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New Jersey Mosquitoes and the Zika Virus - A Spring 2016 Update

Monday, April 4th, 2016 by Bill Cowley


Normally, mosquitoes do not become a hot topic until the summer when we are trying to enjoy backyard barbeques while swatting away pesky mosquitoes. But this year is anything but normal. Mosquitoes have been a hot topic in New Jersey before spring has even sprung. Why? The one-word answer is Zika. The Zika virus, which is transmitted by mosquitoes, has been linked to a number of severe medical issues, ranging from temporary paralysis to extreme birth defects. The Zika virus had  been identified only in tropical regions where the Aedes aegypti and Culex quinquefasciatus species of mosquitoes are normally found. But things have changed. First, there have been a number of confirmed Zika with travelers returning from Zika-infested areas, including right here in New Jersey. Second, there is strong evidence that once someone is infected, the virus can spread from males to females through sexual transmission. Third, we were originally concerned that the Asian Tiger Mosquito (aedes albopictus), a relative of the Aedes aegypti mosquito, could be a potential carrier of the Zika virus. Now, according to the Centers for Disease Control, the Aedes aegypti mosquito, which is known to carry the virus, may well live in a much larger area than previously thought, extending to all of New Jersey.

The weather has not yet warmed enough for mosquitoes to become active here in Pennington, NJ, and the other surrounding areas, and experts agree though that that the Zika virus is not yet a threat to our area. One expert predicts that it could take until July for the Zika virus to reach the Garden State. So, what can a person do to keep mosquitoes away from their property this summer? There are a number of things you can do now, and also a number of things you should do once the weather turns warmer.

First, stay on top of the news! Mosquito experts at the CDC and at universities, including experts right here at Rutgers, will continue to track Zika virus transmission. You can rest assured that Cowleys will stay on top of all mosquito and Zika news to keep you updated.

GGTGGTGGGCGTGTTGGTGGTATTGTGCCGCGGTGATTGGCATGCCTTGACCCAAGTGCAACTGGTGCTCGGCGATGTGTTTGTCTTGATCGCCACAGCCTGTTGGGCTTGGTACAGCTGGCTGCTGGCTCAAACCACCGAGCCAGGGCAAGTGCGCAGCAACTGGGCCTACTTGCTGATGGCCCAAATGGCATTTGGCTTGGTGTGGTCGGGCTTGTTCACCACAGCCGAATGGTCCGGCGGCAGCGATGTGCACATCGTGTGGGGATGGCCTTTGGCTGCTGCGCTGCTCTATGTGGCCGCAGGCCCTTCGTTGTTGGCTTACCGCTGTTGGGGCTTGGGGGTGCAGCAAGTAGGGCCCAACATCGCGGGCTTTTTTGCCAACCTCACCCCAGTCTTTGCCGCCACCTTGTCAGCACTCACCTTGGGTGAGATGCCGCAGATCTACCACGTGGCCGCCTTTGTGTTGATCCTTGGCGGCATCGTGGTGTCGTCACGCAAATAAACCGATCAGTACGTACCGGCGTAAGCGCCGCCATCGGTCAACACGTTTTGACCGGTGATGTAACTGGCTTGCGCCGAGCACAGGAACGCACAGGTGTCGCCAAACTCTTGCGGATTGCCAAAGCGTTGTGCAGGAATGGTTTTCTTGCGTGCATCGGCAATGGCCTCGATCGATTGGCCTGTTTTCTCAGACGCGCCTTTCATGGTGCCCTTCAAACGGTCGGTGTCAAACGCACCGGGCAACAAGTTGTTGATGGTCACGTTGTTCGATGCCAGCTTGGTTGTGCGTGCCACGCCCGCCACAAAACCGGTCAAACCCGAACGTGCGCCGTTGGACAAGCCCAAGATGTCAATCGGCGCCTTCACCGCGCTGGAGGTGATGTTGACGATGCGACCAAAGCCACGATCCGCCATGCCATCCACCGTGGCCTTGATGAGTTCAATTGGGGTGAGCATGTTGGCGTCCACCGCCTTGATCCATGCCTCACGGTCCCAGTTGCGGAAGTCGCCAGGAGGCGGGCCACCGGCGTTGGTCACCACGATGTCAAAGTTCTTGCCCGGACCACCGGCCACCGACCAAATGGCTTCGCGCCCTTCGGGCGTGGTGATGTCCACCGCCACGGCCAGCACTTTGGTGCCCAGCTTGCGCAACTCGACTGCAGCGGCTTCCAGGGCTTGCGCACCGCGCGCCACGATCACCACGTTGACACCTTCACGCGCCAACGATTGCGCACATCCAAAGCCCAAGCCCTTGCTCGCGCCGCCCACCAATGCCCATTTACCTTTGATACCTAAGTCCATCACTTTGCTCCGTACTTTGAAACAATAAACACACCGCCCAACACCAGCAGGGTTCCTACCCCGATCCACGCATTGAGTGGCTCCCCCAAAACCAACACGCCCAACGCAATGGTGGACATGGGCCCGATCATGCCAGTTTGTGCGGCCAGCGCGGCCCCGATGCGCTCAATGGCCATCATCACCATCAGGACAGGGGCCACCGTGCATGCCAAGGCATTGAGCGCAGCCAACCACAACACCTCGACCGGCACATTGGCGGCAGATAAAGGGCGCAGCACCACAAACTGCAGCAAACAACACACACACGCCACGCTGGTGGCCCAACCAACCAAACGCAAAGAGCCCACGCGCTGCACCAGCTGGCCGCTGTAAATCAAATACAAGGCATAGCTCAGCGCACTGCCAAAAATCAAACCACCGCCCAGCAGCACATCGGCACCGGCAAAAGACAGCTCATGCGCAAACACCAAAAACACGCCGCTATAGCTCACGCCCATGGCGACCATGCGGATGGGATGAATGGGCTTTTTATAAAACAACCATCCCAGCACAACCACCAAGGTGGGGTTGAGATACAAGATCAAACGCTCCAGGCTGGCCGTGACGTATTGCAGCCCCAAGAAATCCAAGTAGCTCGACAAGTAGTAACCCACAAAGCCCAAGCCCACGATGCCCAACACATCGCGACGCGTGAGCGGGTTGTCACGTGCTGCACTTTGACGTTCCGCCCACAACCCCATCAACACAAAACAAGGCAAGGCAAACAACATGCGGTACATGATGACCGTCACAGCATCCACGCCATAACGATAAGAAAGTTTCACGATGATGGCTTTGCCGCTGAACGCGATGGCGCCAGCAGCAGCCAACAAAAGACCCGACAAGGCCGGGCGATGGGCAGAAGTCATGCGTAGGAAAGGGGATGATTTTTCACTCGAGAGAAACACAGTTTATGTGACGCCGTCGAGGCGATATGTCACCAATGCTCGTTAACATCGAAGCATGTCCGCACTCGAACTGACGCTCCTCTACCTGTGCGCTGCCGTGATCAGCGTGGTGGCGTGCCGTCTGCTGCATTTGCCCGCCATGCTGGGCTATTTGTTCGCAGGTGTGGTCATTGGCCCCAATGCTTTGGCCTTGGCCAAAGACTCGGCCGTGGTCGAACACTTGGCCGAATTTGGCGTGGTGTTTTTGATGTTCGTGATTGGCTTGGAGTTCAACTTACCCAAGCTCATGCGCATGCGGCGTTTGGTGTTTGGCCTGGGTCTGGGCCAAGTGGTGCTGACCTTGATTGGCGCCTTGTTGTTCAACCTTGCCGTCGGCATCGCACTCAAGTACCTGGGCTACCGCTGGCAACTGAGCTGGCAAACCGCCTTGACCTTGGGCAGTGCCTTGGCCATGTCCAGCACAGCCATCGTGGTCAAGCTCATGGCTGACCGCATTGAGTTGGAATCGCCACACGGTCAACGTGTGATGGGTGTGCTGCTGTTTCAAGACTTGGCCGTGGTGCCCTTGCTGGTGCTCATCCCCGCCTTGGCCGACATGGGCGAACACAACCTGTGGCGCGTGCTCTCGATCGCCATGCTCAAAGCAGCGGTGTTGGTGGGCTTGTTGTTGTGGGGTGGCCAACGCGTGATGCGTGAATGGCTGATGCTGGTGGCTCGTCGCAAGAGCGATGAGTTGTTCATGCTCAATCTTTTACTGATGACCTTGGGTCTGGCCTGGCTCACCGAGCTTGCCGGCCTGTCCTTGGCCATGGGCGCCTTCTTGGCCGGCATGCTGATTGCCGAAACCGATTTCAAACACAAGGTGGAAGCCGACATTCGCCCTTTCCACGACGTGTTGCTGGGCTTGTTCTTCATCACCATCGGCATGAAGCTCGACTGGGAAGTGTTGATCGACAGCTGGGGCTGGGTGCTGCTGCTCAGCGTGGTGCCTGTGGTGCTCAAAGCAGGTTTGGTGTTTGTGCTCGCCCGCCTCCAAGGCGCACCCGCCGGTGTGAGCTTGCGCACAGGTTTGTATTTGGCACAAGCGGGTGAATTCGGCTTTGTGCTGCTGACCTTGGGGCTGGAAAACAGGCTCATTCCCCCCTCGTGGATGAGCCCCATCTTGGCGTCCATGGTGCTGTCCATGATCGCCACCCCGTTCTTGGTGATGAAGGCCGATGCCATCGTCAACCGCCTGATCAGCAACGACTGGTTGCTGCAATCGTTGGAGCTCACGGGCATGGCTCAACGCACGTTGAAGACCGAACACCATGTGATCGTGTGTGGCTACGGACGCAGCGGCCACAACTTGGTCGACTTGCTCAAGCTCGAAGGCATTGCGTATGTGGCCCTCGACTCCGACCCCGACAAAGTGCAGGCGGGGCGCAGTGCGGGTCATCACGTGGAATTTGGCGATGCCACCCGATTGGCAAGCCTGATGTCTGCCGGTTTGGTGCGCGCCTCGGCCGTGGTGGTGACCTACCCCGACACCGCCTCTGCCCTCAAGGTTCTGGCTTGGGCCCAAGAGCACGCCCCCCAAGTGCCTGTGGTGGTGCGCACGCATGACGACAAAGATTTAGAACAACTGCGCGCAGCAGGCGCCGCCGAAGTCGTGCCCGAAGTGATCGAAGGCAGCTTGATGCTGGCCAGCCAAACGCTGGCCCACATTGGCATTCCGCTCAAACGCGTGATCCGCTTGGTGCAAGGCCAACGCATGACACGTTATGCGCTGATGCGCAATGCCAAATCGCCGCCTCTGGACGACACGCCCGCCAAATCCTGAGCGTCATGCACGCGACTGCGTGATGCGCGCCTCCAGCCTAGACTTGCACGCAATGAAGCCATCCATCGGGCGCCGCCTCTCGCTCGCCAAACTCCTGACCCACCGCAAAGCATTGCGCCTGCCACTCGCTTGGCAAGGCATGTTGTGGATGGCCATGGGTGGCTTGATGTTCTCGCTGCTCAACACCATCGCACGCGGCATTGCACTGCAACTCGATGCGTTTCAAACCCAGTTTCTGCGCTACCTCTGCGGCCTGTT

Second, if you are planning to travel to a warmer climate, take appropriate precaution, especially if you are pregnant. If you are traveling to an affected region, check the CDC’s Zika Travel Information website to understand what precautions you should take. Pregnant women should strongly consider delaying their travel plans. Wearing long sleeves and long pants can significantly cut down on your chances of being bitten by a mosquito. If you do not foresee yourself wearing long sleeves on your vacation it is a good idea to invest in a good bug repellant. Remember, while Zika is the disease that is making headlines in the news right now, it is far from the only mosquito-transmitted disease. Mosquitoes are the deadliest insect on the planet, transmitting a host of diseases throughout the world including malaria, dengue fever, yellow fever, and West Nile virus.

Third, when the weather starts getting warmer, make sure your property does not become a mosquito nursery. Most important:

• Get rid of standing water from your yard! It doesn’t take much water for mosquitoes to lay their eggs. Standing water can be less than an inch deep and still be a breeding ground. So, take a good look around your property and keep an eye out for some common places where water congregates that are often overlooked – places like saucers at the bottom of potted plants, toys (like Frisbees) that are left outside, old tires, and clogged drain spouts.

• Make sure that water is removed from these places frequently, and be sure to include gutter cleaning in your spring cleaning routine.  Some of us have places in our yard where we keep standing water for aesthetic purposes, like birdbaths. These places need to be maintained properly. Birdbaths are beautiful and a wonderful way to attract brightly colored birds to the yard, but if you do not regularly change the water, they will also attract things not so attractive – like biting mosquitoes.

• Decorative ponds are another place where mosquitoes can hatch their eggs. If you have a pond, keeping fish is to your advantage. Many fish like to eat mosquito larvae. Your pond should have a fountain or other device to keep the water constantly moving.

Finally, consider Cowleys Mosquito Defense Program. In the past, we have recommended mosquito treatment, but now, with potential for mosquitoes capable of transmitting the Zika virus looming over us, it’s a whole new ballgame. This year, we strongly recommend a mosquito treatment. And if anyone in your household is pregnant, planning to become pregnant, or you have had high mosquito populations on your property in the past, a mosquito defense program should be seriously considered.